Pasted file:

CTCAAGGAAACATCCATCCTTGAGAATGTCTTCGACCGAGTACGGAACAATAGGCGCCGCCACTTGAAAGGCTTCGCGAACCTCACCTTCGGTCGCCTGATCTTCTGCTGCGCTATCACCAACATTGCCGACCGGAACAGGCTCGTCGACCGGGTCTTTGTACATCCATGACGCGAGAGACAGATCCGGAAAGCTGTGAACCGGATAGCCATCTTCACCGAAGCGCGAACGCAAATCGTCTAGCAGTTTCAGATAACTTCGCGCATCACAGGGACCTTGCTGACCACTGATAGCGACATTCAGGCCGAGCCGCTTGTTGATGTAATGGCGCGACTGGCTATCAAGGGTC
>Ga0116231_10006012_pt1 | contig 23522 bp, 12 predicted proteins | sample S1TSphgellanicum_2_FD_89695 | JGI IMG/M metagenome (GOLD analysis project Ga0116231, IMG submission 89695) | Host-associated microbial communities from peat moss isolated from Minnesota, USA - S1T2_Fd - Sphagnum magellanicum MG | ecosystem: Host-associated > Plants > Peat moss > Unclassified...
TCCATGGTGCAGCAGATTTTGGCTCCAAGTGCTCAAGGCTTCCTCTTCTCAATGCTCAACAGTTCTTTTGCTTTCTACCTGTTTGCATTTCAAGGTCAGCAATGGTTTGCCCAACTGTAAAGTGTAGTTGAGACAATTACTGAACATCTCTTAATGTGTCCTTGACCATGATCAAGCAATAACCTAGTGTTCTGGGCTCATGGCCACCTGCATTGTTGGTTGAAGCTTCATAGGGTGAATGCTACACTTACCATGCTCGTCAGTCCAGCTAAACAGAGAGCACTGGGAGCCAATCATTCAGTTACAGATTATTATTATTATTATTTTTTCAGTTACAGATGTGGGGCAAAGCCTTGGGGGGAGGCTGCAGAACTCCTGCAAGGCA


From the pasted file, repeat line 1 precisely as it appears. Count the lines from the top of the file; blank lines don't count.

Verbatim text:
CTCAAGGAAACATCCATCCTTGAGAATGTCTTCGACCGAGTACGGAACAATAGGCGCCGCCACTTGAAAGGCTTCGCGAACCTCACCTTCGGTCGCCTGATCTTCTGCTGCGCTATCACCAACATTGCCGACCGGAACAGGCTCGTCGACCGGGTCTTTGTACATCCATGACGCGAGAGACAGATCCGGAAAGCTGTGAACCGGATAGCCATCTTCACCGAAGCGCGAACGCAAATCGTCTAGCAGTTTCAGATAACTTCGCGCATCACAGGGACCTTGCTGACCACTGATAGCGACATTCAGGCCGAGCCGCTTGTTGATGTAATGGCGCGACTGGCTATCAAGGGTC